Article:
Regular cannabis use affects the performance of the brain, i.e. cognitive abilities. The longer and more intensively cannabis is used, the more the memory, concentration and ability to learn are impaired. The brain is particularly severely affected in people who start to use cannabis at a young age. The probability of the drug use triggering psychoses is increased.
Many people who are addicted to opiates such as heroin develop depression, anxiety or a personality disorder at some point in their life. Their risk of developing any of these mental disorders is significantly higher than that of people who are not addicted to drugs.
Cocaine use can cause confusion, impaired consciousness and even coma. The use of amphetamines, LSD and marijuana can trigger paranoid delusions. Ecstasy is associated with major states of anxiety (“horror trips”) and psychotic disorders, for example.
Persistent use of methamphetamine may cause severe itching and micro-hallucinations – the feeling of ants or beetles crawling under the skin experienced by the drug user. Doctors refer to this condition as delusional parasitosis.
The use of hallucinogens can cause a lasting perception disorder, also known as hallucinogen-persisting perception disorder (HPPD). HPPD exists when people experience flashbacks in the form of seemingly moving objects, intensive colors or bright, geometric shapes, and these affect everyday life to an extent where medical assistance is required.
In 2021, 1,826 deaths were recorded in Germany as a result of the use of illegal drugs. In 2020, 1,581 people died from drug use. The most common causes were an overdose of opioids such as heroin or the combined use of several substances.
How can drug abuse and drug addiction be prevented?
There are several governmental measures for preventing addiction. Drug and addiction policy aims to reduce the use of all types of drugs and to prevent drug and addiction-induced social and health problems.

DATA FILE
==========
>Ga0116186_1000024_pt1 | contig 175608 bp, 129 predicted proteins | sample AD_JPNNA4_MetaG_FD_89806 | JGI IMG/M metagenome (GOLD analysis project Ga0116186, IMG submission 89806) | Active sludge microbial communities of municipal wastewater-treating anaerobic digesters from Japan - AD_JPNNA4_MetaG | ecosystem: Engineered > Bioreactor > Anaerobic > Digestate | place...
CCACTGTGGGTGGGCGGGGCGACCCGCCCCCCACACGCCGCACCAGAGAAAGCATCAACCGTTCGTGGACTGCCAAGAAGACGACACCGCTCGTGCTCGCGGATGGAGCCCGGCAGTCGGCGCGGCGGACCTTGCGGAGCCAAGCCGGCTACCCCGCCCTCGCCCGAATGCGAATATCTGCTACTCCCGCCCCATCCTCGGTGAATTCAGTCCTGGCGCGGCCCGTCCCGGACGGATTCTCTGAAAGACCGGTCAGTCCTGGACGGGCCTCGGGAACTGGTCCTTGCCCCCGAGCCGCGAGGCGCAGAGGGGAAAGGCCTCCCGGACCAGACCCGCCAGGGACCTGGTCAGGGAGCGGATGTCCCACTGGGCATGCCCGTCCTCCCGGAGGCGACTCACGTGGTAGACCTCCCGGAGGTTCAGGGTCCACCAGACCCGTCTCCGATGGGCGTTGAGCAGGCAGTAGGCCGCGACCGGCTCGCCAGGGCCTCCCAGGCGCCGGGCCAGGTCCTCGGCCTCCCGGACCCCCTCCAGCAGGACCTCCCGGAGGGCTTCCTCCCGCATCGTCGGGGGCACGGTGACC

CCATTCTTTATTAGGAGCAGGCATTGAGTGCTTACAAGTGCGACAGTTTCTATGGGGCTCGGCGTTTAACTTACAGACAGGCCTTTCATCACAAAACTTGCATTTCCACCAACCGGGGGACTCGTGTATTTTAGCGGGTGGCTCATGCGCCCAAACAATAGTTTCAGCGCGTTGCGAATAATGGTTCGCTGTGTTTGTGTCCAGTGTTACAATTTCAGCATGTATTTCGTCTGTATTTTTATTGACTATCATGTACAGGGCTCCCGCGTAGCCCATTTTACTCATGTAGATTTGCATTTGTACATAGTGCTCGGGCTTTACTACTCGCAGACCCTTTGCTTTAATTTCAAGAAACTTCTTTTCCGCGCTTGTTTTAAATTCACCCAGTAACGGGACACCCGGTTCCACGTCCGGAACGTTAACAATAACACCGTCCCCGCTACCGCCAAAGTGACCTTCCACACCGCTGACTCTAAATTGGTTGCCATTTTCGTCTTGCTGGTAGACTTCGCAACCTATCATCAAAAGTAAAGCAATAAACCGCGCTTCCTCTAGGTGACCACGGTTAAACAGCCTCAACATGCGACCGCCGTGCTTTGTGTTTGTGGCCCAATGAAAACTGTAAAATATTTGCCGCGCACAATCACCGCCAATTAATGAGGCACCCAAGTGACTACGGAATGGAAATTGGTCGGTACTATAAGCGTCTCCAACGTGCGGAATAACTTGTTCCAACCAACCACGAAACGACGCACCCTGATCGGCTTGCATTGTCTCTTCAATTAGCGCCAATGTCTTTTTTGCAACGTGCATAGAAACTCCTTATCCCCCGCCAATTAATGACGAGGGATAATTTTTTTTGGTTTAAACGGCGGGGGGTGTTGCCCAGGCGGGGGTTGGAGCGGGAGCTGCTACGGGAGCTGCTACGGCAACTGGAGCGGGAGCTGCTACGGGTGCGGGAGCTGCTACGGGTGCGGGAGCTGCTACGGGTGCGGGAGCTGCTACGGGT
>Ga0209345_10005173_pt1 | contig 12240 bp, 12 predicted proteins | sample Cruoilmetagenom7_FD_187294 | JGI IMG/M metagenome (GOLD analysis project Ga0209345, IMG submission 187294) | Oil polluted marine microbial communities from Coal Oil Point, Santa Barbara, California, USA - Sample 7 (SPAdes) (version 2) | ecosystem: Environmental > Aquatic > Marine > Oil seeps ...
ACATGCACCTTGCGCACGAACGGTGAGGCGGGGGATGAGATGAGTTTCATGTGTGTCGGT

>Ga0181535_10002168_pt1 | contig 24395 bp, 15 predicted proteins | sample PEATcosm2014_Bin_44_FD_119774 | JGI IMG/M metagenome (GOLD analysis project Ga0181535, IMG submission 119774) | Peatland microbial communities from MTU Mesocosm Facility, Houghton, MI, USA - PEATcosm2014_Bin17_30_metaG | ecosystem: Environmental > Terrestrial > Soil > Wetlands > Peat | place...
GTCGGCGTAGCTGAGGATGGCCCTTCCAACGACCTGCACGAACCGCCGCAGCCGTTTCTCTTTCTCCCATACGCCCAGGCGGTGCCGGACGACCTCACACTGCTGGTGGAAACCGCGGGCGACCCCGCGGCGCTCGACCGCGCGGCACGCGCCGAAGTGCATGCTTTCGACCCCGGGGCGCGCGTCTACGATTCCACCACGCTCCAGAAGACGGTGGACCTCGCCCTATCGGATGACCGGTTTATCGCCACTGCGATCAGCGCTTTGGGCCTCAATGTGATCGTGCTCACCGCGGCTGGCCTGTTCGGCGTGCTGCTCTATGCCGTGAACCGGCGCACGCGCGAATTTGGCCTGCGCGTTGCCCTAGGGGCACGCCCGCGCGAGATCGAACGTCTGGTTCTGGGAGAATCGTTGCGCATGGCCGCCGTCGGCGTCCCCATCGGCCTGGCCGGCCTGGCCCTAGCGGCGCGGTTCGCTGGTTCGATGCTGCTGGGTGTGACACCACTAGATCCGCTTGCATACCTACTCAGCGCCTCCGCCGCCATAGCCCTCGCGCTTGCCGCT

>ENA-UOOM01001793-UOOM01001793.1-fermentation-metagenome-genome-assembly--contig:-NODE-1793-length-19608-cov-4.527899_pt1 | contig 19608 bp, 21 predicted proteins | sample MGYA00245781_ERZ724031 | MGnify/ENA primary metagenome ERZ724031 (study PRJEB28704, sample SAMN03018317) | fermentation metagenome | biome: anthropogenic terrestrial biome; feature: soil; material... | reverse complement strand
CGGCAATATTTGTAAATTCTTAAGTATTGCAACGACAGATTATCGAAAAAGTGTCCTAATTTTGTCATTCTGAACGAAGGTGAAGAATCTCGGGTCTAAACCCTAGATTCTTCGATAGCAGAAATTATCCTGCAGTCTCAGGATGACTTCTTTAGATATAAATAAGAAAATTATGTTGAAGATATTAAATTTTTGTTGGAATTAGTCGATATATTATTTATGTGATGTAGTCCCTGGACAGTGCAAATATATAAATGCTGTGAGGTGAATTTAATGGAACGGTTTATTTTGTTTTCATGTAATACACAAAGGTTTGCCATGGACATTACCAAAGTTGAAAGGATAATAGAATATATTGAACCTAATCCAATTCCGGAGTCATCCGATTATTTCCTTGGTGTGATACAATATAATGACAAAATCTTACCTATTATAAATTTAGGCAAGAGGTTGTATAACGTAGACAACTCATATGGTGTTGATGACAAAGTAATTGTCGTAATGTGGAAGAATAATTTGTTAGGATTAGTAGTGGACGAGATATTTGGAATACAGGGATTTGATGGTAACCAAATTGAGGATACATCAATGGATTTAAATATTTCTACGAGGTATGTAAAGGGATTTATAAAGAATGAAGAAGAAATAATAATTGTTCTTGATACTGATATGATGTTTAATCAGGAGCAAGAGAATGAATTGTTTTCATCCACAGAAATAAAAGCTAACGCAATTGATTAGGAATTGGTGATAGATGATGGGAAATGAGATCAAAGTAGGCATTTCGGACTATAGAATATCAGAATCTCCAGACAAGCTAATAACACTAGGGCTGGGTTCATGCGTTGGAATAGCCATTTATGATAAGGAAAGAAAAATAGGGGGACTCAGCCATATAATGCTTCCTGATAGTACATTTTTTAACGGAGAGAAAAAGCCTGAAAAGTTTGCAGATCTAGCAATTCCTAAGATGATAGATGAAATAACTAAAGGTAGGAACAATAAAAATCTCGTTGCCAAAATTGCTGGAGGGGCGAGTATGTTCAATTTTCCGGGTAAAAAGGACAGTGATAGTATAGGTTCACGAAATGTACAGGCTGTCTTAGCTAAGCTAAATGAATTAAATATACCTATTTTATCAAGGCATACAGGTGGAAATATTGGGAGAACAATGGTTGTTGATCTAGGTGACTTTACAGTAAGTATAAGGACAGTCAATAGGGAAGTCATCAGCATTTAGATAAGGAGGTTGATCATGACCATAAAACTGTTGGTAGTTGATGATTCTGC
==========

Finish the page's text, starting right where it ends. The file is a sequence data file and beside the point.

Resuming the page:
The most important measures for preventing and combating drug use are:
- providing information about the dangers of drug use, for example through campaigns in schools
- promoting stable personalities for children and adolescents, for example through well-equipped daycare facilities, smaller school classes and sports facilities
- strengthening and maintaining counseling and treatment services as well as quitting assistance
- stabilizing the health and social situation of the addict through the use of survival aids and damage limitation measures, such as drug-use rooms or drug replacement therapy for heroin addiction
- restricting the availability of drugs through legislation and the fight against drug crime
What is the aim of treatment for drug addiction?
The treatment of people with a drug addiction has several aims:
- preserving life in phases of acute drug use
- preventing long-term physical effects
- individually tailored sociotherapeutic and psychotherapeutic treatment and strengthening of the potential for self-help
- safeguarding the social environment and preventing social exclusion and discrimination
- achieving longer periods of abstinence
- constructive processing of relapses
- therapeutic treatment of the addiction
- professional and social integration
To achieve the aims, it is important that the person with the addiction is able to: